Matt Weitzel, Athletic Communications, 319-335-9411
Roy Devyn Marble celebrates with fans
The University of Iowa men’s basketball team and its loyal fans have once again made Carver-Hawkeye Arena one of the most difficult venues to play in the country.
The Hawkeyes have gone 15-2 so far this season with one home game left on Saturday against Nebraska. Only Michigan State, Indiana, and Michigan have lost fewer home games in the Big Ten this season.
Junior Roy Devyn Marble, who has averaged better than 19 points the last seven games, says that the support the Hawkeye fans have given the team has been a tremendous boost.
“We have been playing really well at home,” says Marble, a team co-captain. “Our fans have really helped us make Carver a hostile environment for the other teams. We’ve played in all but two Big Ten arenas this year and Carver is definitely one of the loudest in the league.”
The Hawkeyes have won 20 of their last 23 home games dating to Feb. 2, 2012. Iowa’s last three losses, dating back to last season, have been narrow defeats coming by an average of 3.7 points. Two of the three setbacks came to nationally ranked Indiana and Michigan State.
Hawkeye fans have seen exciting wins over quality competition with Iowa topping four of its last seven games against ranked opponents, dating back to the 2011 regular season finale win over No. 6 Purdue (67-65).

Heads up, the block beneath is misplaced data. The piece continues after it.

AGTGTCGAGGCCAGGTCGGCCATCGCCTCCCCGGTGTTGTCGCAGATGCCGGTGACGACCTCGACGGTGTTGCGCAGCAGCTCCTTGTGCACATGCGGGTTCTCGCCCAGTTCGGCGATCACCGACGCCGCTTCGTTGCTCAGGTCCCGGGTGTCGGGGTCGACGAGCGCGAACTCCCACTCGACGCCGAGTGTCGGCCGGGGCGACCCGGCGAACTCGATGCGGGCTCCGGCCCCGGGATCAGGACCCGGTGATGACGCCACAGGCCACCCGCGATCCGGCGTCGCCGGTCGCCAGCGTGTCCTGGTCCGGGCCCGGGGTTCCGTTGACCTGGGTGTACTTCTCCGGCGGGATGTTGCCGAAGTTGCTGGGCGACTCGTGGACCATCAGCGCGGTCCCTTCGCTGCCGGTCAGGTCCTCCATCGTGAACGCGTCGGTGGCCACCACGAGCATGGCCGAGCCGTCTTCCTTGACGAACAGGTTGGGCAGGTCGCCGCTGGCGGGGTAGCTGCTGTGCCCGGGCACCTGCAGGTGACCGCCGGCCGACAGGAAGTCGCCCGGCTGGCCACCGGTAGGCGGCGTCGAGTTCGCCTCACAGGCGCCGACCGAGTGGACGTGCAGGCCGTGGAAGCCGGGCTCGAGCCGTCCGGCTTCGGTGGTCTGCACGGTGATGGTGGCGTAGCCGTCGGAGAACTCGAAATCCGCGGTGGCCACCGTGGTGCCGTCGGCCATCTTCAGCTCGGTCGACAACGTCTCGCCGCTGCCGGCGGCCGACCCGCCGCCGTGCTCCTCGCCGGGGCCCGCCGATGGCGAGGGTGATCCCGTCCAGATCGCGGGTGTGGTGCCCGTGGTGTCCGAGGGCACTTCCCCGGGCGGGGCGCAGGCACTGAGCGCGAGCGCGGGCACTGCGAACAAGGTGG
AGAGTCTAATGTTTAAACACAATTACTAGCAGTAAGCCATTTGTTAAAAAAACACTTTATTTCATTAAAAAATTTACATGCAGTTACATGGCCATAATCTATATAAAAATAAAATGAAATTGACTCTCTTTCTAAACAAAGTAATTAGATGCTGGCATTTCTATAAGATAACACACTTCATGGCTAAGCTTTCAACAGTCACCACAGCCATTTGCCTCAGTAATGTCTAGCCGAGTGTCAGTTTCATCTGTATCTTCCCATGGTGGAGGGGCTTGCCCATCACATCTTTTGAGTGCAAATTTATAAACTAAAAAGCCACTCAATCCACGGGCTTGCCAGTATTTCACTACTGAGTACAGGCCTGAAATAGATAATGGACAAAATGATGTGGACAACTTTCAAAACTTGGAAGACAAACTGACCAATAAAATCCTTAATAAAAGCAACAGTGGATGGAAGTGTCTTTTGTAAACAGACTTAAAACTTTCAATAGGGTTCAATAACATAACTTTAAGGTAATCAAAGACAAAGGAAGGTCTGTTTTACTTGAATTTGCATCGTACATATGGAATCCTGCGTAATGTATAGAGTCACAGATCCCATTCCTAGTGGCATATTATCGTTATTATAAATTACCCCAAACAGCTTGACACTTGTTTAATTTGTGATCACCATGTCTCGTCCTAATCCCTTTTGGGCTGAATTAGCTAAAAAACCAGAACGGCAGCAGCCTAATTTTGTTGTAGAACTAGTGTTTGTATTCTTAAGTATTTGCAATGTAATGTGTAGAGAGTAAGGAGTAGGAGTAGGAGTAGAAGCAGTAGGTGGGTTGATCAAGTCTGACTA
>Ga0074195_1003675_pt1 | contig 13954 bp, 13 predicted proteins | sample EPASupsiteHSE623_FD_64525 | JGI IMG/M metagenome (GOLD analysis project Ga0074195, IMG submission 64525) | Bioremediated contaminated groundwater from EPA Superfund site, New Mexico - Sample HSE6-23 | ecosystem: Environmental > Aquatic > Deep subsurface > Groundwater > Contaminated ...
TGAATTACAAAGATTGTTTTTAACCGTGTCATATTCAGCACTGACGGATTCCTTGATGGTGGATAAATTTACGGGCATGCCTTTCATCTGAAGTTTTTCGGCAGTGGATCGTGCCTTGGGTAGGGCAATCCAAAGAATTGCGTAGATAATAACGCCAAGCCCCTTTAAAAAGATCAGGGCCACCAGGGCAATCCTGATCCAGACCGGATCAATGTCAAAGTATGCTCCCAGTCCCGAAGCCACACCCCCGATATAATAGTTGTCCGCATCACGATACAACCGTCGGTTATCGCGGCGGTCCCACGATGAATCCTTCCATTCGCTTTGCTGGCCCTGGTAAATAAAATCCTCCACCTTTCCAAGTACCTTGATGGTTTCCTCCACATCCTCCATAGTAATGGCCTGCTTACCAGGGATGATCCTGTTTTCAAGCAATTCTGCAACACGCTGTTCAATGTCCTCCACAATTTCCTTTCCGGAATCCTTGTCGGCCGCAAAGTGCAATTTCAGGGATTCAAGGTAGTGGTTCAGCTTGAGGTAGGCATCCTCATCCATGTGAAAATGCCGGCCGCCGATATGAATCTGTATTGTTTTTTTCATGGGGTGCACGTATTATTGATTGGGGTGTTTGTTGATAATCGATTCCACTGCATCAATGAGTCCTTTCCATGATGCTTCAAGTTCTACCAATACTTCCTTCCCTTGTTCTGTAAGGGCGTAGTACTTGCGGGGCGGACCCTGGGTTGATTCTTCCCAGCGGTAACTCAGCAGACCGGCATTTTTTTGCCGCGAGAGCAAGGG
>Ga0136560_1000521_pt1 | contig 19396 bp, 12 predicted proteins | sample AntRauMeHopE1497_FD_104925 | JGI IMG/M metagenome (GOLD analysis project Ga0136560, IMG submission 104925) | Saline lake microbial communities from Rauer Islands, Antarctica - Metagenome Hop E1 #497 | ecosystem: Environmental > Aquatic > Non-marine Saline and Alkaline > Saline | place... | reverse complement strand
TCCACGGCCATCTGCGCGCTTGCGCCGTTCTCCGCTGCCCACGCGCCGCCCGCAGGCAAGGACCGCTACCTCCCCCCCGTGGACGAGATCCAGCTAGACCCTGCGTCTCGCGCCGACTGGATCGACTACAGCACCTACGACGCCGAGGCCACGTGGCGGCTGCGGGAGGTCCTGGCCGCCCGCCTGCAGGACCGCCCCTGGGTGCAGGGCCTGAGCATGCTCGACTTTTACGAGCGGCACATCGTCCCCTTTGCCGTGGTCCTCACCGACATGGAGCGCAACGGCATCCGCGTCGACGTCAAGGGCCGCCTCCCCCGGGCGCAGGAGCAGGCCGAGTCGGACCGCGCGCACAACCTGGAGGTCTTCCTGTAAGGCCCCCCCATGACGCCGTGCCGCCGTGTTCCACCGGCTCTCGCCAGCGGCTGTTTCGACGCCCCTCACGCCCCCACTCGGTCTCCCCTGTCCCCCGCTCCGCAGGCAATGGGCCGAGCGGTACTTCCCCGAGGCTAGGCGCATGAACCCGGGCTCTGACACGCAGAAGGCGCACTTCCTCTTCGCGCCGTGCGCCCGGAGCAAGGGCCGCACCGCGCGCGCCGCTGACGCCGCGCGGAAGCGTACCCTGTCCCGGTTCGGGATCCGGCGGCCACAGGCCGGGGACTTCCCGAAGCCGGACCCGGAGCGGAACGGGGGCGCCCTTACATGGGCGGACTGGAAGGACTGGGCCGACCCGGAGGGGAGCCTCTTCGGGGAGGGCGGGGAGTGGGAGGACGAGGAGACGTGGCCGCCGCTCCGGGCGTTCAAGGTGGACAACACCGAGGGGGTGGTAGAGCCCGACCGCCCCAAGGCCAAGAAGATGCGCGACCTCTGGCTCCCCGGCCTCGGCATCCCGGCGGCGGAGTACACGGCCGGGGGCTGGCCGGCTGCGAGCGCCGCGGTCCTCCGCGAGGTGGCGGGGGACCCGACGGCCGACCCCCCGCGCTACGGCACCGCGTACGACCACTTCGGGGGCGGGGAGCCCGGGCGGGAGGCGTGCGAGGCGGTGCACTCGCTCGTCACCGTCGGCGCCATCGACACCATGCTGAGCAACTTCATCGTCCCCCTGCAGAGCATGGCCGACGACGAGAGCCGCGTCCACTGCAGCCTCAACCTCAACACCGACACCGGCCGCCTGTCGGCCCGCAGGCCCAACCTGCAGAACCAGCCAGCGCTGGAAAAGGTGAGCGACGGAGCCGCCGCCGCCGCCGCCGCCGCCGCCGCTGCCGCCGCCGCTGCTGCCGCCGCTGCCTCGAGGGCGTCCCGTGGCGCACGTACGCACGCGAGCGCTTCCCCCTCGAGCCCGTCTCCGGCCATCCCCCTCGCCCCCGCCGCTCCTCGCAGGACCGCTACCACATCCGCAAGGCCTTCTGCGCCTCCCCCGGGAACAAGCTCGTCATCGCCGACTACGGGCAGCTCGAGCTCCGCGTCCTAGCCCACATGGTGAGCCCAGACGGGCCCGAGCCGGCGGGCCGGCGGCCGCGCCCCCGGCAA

“Teams play better at home,” says sophomore Josh Oglesby, who has started the last two contests. “To be able to end the season with two home games is beneficial to us.”
Iowa has seen improved statistics at home as well.The Hawkeyes are allowing only 57.3 points on Mediacom Court this year, its best in five seasons. Opponents are shooting less than 36 percent from the field, while Iowa snags 41 rebounds per game, the most since 2006.
“It’s much easier when you’re home and the crowd is going crazy to lock in and execute the game plan,” says Iowa head coach Fran McCaffery.
Iowa’s improved play the last two-plus seasons has seen Hawkeye fans flock back to Carver-Hawkeye Arena. Last season, Iowa averaged 11,908 fans, and that’s jumped to 13,233 this season, the best annual average attendance in 10 years.
“The crowds have been great at home,” says senior co-captain Eric May. “We’ve been using that to our advantage. Our fans give us that extra push. We’re eager to finish the regular season with two games in Carver and head into the Big Ten Tournament on a winning note.”
Iowa has a chance to improve those numbers when it closes the regular season hosting Nebraska at 1:15 p.m. Saturday.